Not a very pleasant night, our cover let a lot of rain in and it rained heavily. 8 inch kept going most of the night and I breakfasted an hour before dawn, going over to Battalion HQ directly after. We were to fire a barrage at dawn. At Bn HQ found them very sleepy but happy as a mail had come in. They were wetter than I was as they were practically in an open trench. With the opening of the Barrage a perfect hail of bullets passed over our heads and then, after lasting about half an hour, gradually calmed down. I got a telephone wire over to the battery and kept touch. As usual absolutely no news of what the companies had done – the CO very pessimistic. He had had orders to alter the front of all his companies in the inky darkness and rain of the night and seemed to be afraid that they had never received the actual operation order of the attack which had been sent out late as the runners were hazy about the positions of the new company headquarters, not surprising as they had all moved. Apparently there had been a huge gap between our left and the right of the division on our left, not a very promising start. Hun shell fire not very heavy to begin with and at 8.00 a.m. the CO decided to move about a mile further to the left and further forward, Jimmy rang me up and told me to find a position for 2 forward guns so I moved with the CO and reconnoitred near the crest for a half cock position and doing so ran into a machine gun post of ours. I had to keep low as if you showed your head, Hun machine guns from Martinpuich opened up and made things unpleasant. Eventually I got quite a good position and got the 2 guns up. A few whizzbangs above but no casualties. I opened fire on a road I could see by standing on the Wagon Body, where Huns were moving and scattered them but couldn’t do much good as it was impossible to be sure exactly where our infantry were and there was very little movement visible. About this time a heavy battle opened up on the high ground on our left. Our barrage was plainly visible going over ground which completely dominated us. So evidently for the last 2 days we had been firing in full view of the enemy and not a shot had come from that direction. It showed how disorganised he must be. I watched the infantry going forward and they were met by a very heavy barrage of H.E. shells falling all in amongst them. After a bit they hesitated and, then, came running back with heavy casualties. A most sickening sight. One could not tell what had happened from where I was but it was only fair to suppose that they ran into heavy machine gun fire. About 11 o’clock Jimmy took over my section and I went on to the new battalion HQ in a long trench running towards Eaucourt L’Abbye. For about an hour the Huns had started systematic harassing fire and he did it extraordinarily well. Each spasm took about 20 minutes and the whole area occupied by the Division was covered with searching fire. 4 shells would come in, then four more, a hundred yards further on, then more left, then short, like slow waves proceeding purposely forward but always leaving in doubt where the next group would fall.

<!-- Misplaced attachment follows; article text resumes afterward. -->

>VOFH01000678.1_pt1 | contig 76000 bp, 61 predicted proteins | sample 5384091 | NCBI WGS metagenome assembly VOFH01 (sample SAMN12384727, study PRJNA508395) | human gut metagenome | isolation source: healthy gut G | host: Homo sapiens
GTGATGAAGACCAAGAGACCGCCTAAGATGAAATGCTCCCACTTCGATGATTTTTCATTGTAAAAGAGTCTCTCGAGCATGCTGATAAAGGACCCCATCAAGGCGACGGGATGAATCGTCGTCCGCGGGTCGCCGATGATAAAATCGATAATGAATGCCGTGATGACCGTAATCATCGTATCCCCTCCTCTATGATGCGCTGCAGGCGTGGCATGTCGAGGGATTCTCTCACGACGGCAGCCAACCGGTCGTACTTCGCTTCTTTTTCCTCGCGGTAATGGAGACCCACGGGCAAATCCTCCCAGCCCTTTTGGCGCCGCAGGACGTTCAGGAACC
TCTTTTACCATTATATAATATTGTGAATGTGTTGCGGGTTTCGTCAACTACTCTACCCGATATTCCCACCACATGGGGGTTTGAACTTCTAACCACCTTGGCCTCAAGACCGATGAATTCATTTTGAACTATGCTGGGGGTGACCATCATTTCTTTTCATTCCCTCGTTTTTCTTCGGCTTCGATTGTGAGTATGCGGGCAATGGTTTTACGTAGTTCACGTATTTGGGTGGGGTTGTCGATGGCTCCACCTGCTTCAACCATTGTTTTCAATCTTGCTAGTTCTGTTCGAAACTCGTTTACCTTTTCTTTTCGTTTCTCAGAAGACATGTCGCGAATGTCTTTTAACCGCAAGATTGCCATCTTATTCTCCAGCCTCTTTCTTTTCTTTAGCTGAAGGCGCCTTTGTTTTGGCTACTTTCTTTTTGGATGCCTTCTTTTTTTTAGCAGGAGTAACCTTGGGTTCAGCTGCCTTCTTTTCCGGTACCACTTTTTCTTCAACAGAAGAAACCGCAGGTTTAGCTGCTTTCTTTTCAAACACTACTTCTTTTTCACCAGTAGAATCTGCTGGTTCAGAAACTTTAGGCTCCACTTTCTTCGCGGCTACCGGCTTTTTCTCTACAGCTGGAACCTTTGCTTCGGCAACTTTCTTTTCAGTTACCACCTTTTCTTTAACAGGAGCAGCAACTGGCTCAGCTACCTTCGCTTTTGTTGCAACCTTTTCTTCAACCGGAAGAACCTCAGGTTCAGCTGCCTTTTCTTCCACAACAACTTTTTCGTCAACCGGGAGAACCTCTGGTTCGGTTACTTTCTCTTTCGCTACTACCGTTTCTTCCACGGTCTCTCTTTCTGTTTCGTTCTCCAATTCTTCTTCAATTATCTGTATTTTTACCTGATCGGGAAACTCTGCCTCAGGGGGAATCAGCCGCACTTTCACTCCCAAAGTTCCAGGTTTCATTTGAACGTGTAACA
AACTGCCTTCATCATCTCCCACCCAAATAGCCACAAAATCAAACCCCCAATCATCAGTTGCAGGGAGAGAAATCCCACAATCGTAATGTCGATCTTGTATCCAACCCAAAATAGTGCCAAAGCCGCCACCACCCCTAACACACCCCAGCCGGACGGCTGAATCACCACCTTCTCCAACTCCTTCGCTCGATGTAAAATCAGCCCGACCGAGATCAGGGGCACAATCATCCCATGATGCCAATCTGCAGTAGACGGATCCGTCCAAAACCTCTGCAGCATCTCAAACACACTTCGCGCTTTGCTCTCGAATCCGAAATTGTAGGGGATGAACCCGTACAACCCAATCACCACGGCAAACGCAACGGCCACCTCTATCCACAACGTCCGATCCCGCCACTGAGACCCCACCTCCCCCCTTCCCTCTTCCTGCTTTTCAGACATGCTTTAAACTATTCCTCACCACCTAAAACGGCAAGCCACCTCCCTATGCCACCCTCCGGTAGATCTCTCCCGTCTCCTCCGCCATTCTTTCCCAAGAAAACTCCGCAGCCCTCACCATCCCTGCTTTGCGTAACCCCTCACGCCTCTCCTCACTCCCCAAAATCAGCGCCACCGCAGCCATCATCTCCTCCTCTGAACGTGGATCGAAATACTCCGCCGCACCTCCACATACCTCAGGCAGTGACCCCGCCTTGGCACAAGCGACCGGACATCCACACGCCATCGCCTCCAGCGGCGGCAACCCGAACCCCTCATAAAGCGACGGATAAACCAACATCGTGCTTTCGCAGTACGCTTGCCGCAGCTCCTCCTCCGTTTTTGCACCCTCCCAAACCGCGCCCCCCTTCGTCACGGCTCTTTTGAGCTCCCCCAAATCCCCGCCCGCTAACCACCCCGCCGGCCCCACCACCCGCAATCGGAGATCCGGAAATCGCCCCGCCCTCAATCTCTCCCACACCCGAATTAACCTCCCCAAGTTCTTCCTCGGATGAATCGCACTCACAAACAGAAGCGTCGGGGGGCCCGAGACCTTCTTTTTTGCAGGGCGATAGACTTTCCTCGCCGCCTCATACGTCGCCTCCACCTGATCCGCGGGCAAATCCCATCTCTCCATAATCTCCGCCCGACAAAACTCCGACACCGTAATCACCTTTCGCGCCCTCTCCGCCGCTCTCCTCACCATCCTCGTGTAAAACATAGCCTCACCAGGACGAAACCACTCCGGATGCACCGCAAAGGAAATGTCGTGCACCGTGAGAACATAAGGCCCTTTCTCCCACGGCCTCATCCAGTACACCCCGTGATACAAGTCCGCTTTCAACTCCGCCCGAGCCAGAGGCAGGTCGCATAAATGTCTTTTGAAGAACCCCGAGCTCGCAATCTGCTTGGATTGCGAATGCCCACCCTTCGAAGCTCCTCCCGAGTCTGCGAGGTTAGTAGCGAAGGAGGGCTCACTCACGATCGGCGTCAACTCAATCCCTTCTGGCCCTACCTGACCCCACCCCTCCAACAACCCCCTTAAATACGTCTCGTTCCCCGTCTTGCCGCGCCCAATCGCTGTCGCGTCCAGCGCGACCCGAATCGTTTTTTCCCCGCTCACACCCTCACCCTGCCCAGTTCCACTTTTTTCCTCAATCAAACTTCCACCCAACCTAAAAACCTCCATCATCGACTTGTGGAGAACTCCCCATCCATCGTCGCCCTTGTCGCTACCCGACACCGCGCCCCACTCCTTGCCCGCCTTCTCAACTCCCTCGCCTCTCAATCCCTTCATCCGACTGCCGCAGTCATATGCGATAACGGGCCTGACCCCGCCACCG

It was very harassing indeed and as these waves approacLady Anne Cavendish-Bentinckhed us we cowered down in the shallow trench pretending to be amused (rather unsuccessfully) and hoping for the best. Some fell very near but we had no casualties in our party. The position in front was very obscure. One thing was certain the entire left of my battalion had been held up by MG fire and was stuck but company commanders were not really certain what the front line was and undoubtedly some map references were given wrong. About 2.00 p.m. the Infantry Brigadier came down to see us and a pow wow took place resulting in arrangements for an attack at 5.30 p.m. with heavy bombardment of the old huts and stables in front of Eaucourt L’Abbye where the MGs were. These orders did not affect me beyond passing them back but looking towards the front (a ridge was between us and the front line) I was astounded to see a battery coming into action at least 1000 yards in front of us on this ridge and only a few hundred yards behind what must have been the front line. So thinking they could never receive the orders in time I went across to see them and told them of the attack. ‘1’ and old Tim were there and got frightfully keen. They were so close up that they couldn’t clear the crest at the short range. And so we got a gun and ran it forward by hand to the top of the crest, to fire open sights when the barrage opened, which it did just as we’d got the gun up and enough ammunition to serve it. ‘1’and I got in a shell-hole from which we could see the whole show a few hundred yards away and below us. The bombardment was pretty thick and well in amongst the huts and stables, blowing them all ways. But not a sign of a Hun was there nor could we see our fellows going forward as the barrage lifted but heavy machine gun fire was coming from somewhere quite close in front. Suddenly, looking to the right, I saw a very pretty sight, 2 companies of our fellows were running across the open with the evident intention of getting round behind the stables when the Huns there would be trapped. They ran forward well spread out in short bursts of 50 yards or so and then dropped down and took cover in shell holes, of which there were lots. Several machine guns were on them and you could see the dust from the bullets spraying up all round their feet. But I never saw them get a single casualty. Looking through my glasses at the ground in front I searched the stables and all around them but not a sign of a Hun could I see. So I looked further back and got really excited for I saw a Hun machine gun crew serving their gun in what looked like a shallow trench about 200 yards behind the stables. I rushed to ‘1’ but he couldn’t see them so he handed over another gun he’d got further forward to me and told me to carry on. The gun was in a sunken road and the bank just got in the way of the target so I had a few shots at the bank first about 50 yards away, blew a chunk of it out, and then with 1000 yards range on, had a shot at the Huns whom I could still see clearly. The first went about 20 yards right but they were good-plucked ones and took no notice. The second hit the bank just under the gun and shifted it a bit. That made them think and they disappeared in the trench. The third hit the far side of the trench, plumb for line, an H.E., and it must have done some damage but couldn’t see clearly for smoke and dust. But just afterwards I saw 2 men scrambling out of the trench and running to cover. They disappeared before I could get one in at them but certainly one machine gun the less was firing. The 2 companies by now had got forward and were right behind the stables so the position was well in hand and it was simply a matter of time for all the high ground in front to be ours. Excitement cooled down and I went back to my Colonel in the trench running through nasty shell fire on the way and told him things were going all right. And presently he got reports from his company commanders that they were able to go forward so we had a drink and dinner on the strength of it feeling a lot better. Just as it got dark my relieving officer came down with a telephone wire and he looked like having an uncomfy night in the trench as no doubt he did. I got back to the battery, finding them at dinner – broiled steak and onions – so I said nothing about my first dinner and eat another, turned in and slept like a top. They told me in the morning that the wagon lines the night before had had a dirty time, 8 inch all in amongst them and they had to scatter and trust to luck which served them well as they had no casualties but the batteries near them had 3 or 4 teams knocked out and lost some men as well.